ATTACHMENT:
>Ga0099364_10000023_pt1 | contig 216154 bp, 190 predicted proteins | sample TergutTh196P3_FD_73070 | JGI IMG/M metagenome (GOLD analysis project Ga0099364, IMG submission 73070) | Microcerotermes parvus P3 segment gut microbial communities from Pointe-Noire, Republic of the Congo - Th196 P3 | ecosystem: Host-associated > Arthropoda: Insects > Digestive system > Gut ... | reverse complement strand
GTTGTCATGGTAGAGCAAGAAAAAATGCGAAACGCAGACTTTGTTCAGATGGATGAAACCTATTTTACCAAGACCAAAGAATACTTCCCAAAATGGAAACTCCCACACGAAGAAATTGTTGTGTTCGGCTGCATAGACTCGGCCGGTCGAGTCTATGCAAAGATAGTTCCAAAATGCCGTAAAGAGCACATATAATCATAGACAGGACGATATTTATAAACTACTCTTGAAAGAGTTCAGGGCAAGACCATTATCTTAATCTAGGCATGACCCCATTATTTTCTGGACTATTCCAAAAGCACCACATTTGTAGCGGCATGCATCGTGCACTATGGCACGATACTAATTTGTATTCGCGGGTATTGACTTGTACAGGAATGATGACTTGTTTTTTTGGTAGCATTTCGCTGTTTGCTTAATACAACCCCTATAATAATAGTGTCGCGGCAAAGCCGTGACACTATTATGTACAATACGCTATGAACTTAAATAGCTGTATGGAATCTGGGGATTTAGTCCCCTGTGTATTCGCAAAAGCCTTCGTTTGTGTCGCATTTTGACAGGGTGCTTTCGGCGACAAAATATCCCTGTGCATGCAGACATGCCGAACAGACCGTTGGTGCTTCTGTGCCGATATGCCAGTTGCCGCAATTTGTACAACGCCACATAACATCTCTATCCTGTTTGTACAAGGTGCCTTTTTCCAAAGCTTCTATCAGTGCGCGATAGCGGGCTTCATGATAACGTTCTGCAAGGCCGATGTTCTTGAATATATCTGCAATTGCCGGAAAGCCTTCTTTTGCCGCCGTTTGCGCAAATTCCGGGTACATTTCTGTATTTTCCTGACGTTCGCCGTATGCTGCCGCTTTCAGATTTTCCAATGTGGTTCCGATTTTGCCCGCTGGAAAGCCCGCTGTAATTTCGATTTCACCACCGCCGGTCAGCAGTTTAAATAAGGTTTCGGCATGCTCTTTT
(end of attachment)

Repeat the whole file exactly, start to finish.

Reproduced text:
>Ga0099364_10000023_pt1 | contig 216154 bp, 190 predicted proteins | sample TergutTh196P3_FD_73070 | JGI IMG/M metagenome (GOLD analysis project Ga0099364, IMG submission 73070) | Microcerotermes parvus P3 segment gut microbial communities from Pointe-Noire, Republic of the Congo - Th196 P3 | ecosystem: Host-associated > Arthropoda: Insects > Digestive system > Gut ... | reverse complement strand
GTTGTCATGGTAGAGCAAGAAAAAATGCGAAACGCAGACTTTGTTCAGATGGATGAAACCTATTTTACCAAGACCAAAGAATACTTCCCAAAATGGAAACTCCCACACGAAGAAATTGTTGTGTTCGGCTGCATAGACTCGGCCGGTCGAGTCTATGCAAAGATAGTTCCAAAATGCCGTAAAGAGCACATATAATCATAGACAGGACGATATTTATAAACTACTCTTGAAAGAGTTCAGGGCAAGACCATTATCTTAATCTAGGCATGACCCCATTATTTTCTGGACTATTCCAAAAGCACCACATTTGTAGCGGCATGCATCGTGCACTATGGCACGATACTAATTTGTATTCGCGGGTATTGACTTGTACAGGAATGATGACTTGTTTTTTTGGTAGCATTTCGCTGTTTGCTTAATACAACCCCTATAATAATAGTGTCGCGGCAAAGCCGTGACACTATTATGTACAATACGCTATGAACTTAAATAGCTGTATGGAATCTGGGGATTTAGTCCCCTGTGTATTCGCAAAAGCCTTCGTTTGTGTCGCATTTTGACAGGGTGCTTTCGGCGACAAAATATCCCTGTGCATGCAGACATGCCGAACAGACCGTTGGTGCTTCTGTGCCGATATGCCAGTTGCCGCAATTTGTACAACGCCACATAACATCTCTATCCTGTTTGTACAAGGTGCCTTTTTCCAAAGCTTCTATCAGTGCGCGATAGCGGGCTTCATGATAACGTTCTGCAAGGCCGATGTTCTTGAATATATCTGCAATTGCCGGAAAGCCTTCTTTTGCCGCCGTTTGCGCAAATTCCGGGTACATTTCTGTATTTTCCTGACGTTCGCCGTATGCTGCCGCTTTCAGATTTTCCAATGTGGTTCCGATTTTGCCCGCTGGAAAGCCCGCTGTAATTTCGATTTCACCACCGCCGGTCAGCAGTTTAAATAAGGTTTCGGCATGCTCTTTT